McSally, 52, has represented the 2nd Congressional District since 2015. She is one of the highest-ranking female pilots in the history of the Air Force.
McSally and Sinema vied for the seat of retiring Jeff Flake, a vocal Republican naysayer of Trump.
Sinema, who has represented the state’s 9th Congressional District since 2013, is the first openly bisexual person elected to Congress. She grabbed national headlines for derogatory comments about Arizonans. The Washington Examiner also reported that Sinema invited “witches” to one of her anti-Iraq War rallies in 2003.
For her part, McSally notably drew attention by telling Republicans in Washington to “grow a pair of ovaries” in an online campaign ad announcing her candidacy for Senate.
McSally has a reputation as a Trump critic, though she embraced the president after announcing her campaign. In 2016, she refused to endorse Trump and called his infamously crude “Access Hollywood” remarks “disgusting” and “unacceptable.” She has voted with Trump 97.8 percent of the time since he took office.
6. Nevada’s Jacky Rosen
Rep. Jacky Rosen, a Democrat, prevailed in her contest with the Republican incumbent, Sen. Dean Heller. With 97 percent of precincts reporting, Rosen had 50.4 percent to Heller’s 45 percent.
Rosen, 61, has represented Nevada’s 3rd Congressional District since 2017.
Heller was appointed to his Senate seat in 2011, and survived President Barack Obama’s re-election in 2012 even though Obama carried the state by nearly 7 points.
Heller had said he was “100 percent against Clinton, 99 percent against Trump” a few weeks before the 2016 election. However, Heller referred to the president as a “great leader” in September, and Vice President Mike Pence and the president’s daughter, Ivanka Trump, stumped for him in the weeks before Tuesday’s election.
Obama and former Vice President Joe Biden endorsed Rosen and campaigned with her last month. Rosen said she supported Obamacare, formally known as the Affordable Care Act, and voted against Republicans’ efforts to repeal the law in 2017. She criticized Heller for doing the opposite.
Rosen has condemned what she called Trump’s “politics of fear and division,” and toed the Democratic Party line on many issues. However, the political analysis website FiveThirtyEight.com found that she voted with Trump’s legislative agenda 42.4 percent of the time.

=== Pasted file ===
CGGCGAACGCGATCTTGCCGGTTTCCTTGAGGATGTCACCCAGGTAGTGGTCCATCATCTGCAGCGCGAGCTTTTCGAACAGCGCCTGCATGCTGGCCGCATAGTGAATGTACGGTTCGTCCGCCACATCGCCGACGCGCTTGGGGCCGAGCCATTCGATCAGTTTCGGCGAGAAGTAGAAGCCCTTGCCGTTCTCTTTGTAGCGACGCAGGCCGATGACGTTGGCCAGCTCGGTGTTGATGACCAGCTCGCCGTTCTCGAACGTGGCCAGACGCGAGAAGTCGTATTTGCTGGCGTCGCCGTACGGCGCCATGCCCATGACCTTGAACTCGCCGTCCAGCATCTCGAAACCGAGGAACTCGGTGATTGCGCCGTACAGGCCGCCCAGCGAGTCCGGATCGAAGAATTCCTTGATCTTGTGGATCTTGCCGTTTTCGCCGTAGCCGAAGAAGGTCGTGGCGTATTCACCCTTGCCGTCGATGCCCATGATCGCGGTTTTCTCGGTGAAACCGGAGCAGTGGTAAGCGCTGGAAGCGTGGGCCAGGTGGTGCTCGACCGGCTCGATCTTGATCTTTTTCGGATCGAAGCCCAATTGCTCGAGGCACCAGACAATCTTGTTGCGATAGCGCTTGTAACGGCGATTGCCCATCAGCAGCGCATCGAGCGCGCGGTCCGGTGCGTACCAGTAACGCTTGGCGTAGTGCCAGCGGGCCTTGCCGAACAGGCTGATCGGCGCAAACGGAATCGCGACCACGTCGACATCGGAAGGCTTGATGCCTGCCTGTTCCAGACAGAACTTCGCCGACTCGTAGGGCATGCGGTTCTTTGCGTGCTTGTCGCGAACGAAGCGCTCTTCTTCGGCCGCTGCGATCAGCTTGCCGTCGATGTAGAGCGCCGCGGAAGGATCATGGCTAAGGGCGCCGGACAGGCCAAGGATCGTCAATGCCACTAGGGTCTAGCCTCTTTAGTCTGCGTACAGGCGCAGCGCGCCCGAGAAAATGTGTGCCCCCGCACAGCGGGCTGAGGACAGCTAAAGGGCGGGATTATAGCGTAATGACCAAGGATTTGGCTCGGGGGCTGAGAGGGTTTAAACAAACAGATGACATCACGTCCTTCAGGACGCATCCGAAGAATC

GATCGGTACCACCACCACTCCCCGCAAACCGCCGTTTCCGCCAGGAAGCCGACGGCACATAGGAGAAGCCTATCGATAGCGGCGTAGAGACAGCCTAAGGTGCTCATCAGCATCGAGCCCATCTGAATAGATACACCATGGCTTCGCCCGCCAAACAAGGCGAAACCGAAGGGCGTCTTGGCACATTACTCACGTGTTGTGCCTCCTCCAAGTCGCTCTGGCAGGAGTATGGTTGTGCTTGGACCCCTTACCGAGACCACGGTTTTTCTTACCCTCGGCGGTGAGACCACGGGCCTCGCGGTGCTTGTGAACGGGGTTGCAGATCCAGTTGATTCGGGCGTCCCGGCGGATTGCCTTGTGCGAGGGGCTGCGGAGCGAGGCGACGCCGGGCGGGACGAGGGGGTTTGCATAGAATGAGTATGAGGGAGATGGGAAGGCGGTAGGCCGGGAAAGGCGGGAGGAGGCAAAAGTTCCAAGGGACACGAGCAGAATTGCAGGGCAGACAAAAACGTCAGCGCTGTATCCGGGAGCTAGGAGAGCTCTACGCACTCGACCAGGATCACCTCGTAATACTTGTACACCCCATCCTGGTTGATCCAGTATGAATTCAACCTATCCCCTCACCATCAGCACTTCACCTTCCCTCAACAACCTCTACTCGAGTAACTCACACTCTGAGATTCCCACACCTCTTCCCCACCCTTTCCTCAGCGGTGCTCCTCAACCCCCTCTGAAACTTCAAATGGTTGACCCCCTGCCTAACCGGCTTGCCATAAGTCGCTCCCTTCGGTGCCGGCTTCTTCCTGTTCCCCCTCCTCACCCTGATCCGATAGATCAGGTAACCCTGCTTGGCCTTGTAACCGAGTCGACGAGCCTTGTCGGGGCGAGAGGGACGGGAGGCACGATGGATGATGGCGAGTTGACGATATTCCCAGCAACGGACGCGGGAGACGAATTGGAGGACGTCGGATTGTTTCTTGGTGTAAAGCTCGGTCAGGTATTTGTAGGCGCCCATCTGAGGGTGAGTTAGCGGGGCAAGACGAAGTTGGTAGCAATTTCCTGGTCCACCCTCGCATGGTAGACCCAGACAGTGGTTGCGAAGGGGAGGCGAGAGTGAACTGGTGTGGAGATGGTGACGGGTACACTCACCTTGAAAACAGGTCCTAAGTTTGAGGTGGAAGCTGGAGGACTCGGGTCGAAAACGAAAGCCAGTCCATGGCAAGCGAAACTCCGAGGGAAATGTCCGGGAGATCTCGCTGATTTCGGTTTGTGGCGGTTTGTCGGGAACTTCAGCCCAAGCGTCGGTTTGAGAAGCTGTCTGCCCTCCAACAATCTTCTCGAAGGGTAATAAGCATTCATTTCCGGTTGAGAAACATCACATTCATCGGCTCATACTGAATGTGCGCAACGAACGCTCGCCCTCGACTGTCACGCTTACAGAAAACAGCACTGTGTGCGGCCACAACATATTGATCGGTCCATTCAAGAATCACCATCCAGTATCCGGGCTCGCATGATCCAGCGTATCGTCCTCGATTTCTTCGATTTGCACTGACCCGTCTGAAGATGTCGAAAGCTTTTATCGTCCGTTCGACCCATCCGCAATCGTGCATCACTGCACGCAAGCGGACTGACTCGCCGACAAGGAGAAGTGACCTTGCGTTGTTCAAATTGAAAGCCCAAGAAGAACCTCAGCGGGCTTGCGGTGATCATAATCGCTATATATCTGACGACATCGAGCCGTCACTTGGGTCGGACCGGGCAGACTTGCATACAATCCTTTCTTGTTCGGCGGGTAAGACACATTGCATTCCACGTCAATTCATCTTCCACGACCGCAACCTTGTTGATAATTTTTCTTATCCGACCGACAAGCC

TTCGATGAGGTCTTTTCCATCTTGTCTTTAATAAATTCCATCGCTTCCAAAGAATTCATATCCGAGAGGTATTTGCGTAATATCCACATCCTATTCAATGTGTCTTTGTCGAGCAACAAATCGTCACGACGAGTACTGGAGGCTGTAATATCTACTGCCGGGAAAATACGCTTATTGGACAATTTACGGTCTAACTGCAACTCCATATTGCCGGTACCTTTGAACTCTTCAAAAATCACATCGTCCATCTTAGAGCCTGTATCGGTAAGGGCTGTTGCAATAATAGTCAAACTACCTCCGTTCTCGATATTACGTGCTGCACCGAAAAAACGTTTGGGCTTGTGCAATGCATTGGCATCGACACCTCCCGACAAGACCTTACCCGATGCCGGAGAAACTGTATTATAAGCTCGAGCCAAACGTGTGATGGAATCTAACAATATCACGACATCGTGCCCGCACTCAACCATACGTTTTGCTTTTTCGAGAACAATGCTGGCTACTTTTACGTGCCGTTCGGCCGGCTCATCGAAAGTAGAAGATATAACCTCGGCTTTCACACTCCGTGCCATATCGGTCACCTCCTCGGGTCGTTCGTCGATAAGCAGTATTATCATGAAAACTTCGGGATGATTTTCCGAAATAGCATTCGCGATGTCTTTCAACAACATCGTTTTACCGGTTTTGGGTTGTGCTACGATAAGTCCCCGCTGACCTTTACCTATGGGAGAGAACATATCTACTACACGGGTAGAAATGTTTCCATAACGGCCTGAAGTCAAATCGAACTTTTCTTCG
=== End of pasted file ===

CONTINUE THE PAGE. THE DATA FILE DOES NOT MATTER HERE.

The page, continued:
The Rosen campaign also said she does not believe U.S. Immigration and Customs Enforcement should be abolished, bucking many prominent figures in her party.
7. North Dakota’s Kevin Cramer
Rep. Kevin Cramer, R-N.D., handily defeated Democratic incumbent Heidi Heitkamp, winning 55.4 percent of the vote to Heitkamp’s 44.6 percent.
Heitkamp had voted against confirming Kavanaugh to the Supreme Court, saying that “both sides horribly handled the process around the nomination.”
Heitkamp mistakenly outed sexual abuse survivors who had not wanted to be identified in a newspaper ad three weeks before Election Day. She apologized for what she called a “very flagrant error of the campaign.”
In contrast, Cramer was an outspoken skeptic of Christine Blasey Ford’s accusation of sexual misconduct against Kavanaugh, calling the allegations “even more absurd” than Anita Hill’s 1991 accusations against then-Supreme Court nominee Clarence Thomas.
Cramer, 57, has represented North Dakota’s sole congressional district since 2013. He previously directed both the state’s tourism and economic development agencies, and was chairman of the North Dakota Republican Party from 1991 to 1993.
Trump asked Cramer, an early backer of his run for presidency, to draft his campaign’s energy plan. It called for U.S. withdrawal from the Paris Agreement on climate change, a promise that the president kept in June 2017.
Cramer was a supporter of Trump’s 2017 executive order temporarily restricting travel to the U.S. from seven terrorism-prone, Muslim-majority countries.
He pledged to support Trump “100 percent of the time” at a June rally in Fargo, North Dakota, after the president endorsed him.
8. Missouri’s Josh Hawley
Missouri Attorney General Josh Hawley unseated two-term Democratic incumbent Claire McCaskill, 51.4 percent to 45.5 percent.
McCaskill’s loss was widely viewed as a result of her vote against confirming Kavanaugh to the Supreme Court. She also voted no on confirming Neil Gorsuch in 2017.
McCaskill has represented Missouri in the Senate since 2006. Toward the end of the race, she released a radio ad saying she was “not one of those crazy Democrats,” in an attempt to distance herself from her party’s fiercely anti-Trump rhetoric.
Hawley, 38, boasts an impressive resume: He clerked for Supreme Court Chief Justice John Roberts, wrote a well-received book on presidential history titled “Theodore Roosevelt: Preacher of Righteousness,” and was part of the prevailing side in the landmark religious freedom case Burwell v. Hobby Lobby Stores.
Hawley was an intern at The Heritage Foundation as part of the think tank’s Young Leaders Program in the summer of 2000. He worked in Heritage’s B. Kenneth Simon Center for Principles and Politics under its founding director, constitutional scholar Matthew Spalding, then vice president of American studies.
“As a Heritage intern, Josh was passionate about conservative principles,” Marie Fishpaw, Heritage’s domestic policy director, told The Daily Signal in an email. “You can see that commitment in the campaign he ran. It will be great to see the good things he does as senator for the state of Missouri.”